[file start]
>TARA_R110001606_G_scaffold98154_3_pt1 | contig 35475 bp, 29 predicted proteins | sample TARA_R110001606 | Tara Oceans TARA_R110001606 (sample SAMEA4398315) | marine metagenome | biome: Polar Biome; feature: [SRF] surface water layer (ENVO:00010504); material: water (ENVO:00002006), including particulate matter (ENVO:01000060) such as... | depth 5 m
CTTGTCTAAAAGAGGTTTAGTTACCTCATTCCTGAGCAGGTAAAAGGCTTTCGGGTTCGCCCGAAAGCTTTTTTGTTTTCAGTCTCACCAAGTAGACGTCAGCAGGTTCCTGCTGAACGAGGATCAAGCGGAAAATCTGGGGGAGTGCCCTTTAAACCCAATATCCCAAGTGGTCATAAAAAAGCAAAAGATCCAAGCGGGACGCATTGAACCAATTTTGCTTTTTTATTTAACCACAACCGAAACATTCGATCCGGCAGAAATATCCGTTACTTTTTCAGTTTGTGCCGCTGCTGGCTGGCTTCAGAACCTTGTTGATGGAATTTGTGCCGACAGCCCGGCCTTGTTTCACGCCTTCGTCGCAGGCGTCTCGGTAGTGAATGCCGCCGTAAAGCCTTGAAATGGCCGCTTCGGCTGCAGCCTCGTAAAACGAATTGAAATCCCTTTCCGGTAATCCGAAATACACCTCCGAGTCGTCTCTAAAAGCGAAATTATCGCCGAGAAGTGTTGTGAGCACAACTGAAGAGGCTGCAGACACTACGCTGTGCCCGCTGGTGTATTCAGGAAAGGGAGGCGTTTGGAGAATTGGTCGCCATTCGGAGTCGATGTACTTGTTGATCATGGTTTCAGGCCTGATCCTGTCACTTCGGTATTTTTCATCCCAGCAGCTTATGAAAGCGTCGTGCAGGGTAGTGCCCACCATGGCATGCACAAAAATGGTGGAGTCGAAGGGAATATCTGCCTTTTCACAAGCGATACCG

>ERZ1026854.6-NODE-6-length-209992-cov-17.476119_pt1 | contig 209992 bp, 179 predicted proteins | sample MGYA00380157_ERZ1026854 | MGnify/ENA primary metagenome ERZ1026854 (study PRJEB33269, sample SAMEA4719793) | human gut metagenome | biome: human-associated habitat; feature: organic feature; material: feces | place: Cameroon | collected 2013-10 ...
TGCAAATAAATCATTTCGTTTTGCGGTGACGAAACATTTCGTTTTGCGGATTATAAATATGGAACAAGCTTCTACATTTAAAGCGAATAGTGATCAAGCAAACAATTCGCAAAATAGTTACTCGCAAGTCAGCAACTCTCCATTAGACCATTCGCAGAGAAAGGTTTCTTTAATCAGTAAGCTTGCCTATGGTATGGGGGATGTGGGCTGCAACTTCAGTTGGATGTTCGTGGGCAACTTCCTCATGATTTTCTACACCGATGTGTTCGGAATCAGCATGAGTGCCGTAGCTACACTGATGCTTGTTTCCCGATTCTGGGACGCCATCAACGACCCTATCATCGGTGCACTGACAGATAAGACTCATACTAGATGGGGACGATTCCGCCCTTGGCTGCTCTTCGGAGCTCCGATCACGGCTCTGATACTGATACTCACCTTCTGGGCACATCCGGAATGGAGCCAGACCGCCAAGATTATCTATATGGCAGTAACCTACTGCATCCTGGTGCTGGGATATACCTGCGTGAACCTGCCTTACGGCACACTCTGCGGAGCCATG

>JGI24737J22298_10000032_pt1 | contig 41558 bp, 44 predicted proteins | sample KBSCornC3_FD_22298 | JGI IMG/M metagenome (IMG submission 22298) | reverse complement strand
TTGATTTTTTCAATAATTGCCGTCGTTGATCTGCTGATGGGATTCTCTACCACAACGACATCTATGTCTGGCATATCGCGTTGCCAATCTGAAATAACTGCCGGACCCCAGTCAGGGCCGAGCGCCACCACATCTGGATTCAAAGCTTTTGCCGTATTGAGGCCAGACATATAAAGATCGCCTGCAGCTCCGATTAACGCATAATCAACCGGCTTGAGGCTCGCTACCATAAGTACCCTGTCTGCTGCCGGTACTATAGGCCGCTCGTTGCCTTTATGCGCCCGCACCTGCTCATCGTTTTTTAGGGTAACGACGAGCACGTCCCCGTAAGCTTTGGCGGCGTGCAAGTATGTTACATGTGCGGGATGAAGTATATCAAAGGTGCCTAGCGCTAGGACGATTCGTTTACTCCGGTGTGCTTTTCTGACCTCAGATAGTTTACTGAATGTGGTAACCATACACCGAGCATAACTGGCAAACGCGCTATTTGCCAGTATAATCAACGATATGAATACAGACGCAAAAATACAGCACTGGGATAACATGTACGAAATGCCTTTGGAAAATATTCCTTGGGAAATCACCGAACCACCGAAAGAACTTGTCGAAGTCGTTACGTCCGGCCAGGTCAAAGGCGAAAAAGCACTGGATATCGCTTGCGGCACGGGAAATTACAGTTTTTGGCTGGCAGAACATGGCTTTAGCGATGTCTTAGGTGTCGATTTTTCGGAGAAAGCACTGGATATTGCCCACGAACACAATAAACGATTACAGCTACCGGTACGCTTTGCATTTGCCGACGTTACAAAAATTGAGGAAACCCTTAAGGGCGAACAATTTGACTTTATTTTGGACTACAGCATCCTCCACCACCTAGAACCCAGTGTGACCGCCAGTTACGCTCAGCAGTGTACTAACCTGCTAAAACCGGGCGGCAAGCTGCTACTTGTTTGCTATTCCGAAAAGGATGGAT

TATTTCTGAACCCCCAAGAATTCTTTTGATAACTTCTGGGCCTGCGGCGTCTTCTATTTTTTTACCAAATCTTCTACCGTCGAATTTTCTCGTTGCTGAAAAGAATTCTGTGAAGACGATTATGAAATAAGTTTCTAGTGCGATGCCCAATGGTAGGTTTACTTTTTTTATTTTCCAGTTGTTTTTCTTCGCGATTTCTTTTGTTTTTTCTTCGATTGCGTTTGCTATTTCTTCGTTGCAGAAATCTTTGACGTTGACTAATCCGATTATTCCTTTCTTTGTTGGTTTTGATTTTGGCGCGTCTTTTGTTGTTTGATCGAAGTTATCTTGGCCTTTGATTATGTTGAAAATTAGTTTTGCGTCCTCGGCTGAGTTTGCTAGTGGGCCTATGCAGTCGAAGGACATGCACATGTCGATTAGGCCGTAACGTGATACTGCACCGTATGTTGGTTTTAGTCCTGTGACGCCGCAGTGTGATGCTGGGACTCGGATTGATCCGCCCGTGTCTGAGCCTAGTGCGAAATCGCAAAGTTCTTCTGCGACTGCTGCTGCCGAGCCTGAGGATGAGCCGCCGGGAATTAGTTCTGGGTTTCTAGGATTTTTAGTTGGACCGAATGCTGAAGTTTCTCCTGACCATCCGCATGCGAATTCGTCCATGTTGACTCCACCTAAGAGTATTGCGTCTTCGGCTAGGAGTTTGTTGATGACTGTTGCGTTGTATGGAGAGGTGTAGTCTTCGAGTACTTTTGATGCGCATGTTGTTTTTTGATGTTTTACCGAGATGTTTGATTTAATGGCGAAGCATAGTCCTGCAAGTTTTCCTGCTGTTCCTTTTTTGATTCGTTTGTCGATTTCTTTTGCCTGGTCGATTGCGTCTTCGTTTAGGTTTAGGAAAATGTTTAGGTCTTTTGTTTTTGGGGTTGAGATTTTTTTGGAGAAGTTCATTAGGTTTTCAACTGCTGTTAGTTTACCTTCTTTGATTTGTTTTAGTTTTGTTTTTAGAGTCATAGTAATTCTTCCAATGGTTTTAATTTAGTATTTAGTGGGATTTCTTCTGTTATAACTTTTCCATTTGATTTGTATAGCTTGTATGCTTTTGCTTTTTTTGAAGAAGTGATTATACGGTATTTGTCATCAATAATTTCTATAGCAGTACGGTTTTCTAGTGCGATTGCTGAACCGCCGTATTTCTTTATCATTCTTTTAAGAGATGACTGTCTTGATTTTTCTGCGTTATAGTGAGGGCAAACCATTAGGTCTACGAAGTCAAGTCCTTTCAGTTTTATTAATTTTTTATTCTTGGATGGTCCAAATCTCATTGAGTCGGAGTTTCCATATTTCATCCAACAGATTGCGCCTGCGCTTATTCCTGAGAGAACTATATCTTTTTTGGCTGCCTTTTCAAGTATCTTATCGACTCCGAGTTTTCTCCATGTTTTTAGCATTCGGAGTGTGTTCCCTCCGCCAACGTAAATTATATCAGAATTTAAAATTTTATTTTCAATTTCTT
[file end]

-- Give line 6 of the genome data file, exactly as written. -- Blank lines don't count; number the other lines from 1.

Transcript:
TTGATTTTTTCAATAATTGCCGTCGTTGATCTGCTGATGGGATTCTCTACCACAACGACATCTATGTCTGGCATATCGCGTTGCCAATCTGAAATAACTGCCGGACCCCAGTCAGGGCCGAGCGCCACCACATCTGGATTCAAAGCTTTTGCCGTATTGAGGCCAGACATATAAAGATCGCCTGCAGCTCCGATTAACGCATAATCAACCGGCTTGAGGCTCGCTACCATAAGTACCCTGTCTGCTGCCGGTACTATAGGCCGCTCGTTGCCTTTATGCGCCCGCACCTGCTCATCGTTTTTTAGGGTAACGACGAGCACGTCCCCGTAAGCTTTGGCGGCGTGCAAGTATGTTACATGTGCGGGATGAAGTATATCAAAGGTGCCTAGCGCTAGGACGATTCGTTTACTCCGGTGTGCTTTTCTGACCTCAGATAGTTTACTGAATGTGGTAACCATACACCGAGCATAACTGGCAAACGCGCTATTTGCCAGTATAATCAACGATATGAATACAGACGCAAAAATACAGCACTGGGATAACATGTACGAAATGCCTTTGGAAAATATTCCTTGGGAAATCACCGAACCACCGAAAGAACTTGTCGAAGTCGTTACGTCCGGCCAGGTCAAAGGCGAAAAAGCACTGGATATCGCTTGCGGCACGGGAAATTACAGTTTTTGGCTGGCAGAACATGGCTTTAGCGATGTCTTAGGTGTCGATTTTTCGGAGAAAGCACTGGATATTGCCCACGAACACAATAAACGATTACAGCTACCGGTACGCTTTGCATTTGCCGACGTTACAAAAATTGAGGAAACCCTTAAGGGCGAACAATTTGACTTTATTTTGGACTACAGCATCCTCCACCACCTAGAACCCAGTGTGACCGCCAGTTACGCTCAGCAGTGTACTAACCTGCTAAAACCGGGCGGCAAGCTGCTACTTGTTTGCTATTCCGAAAAGGATGGAT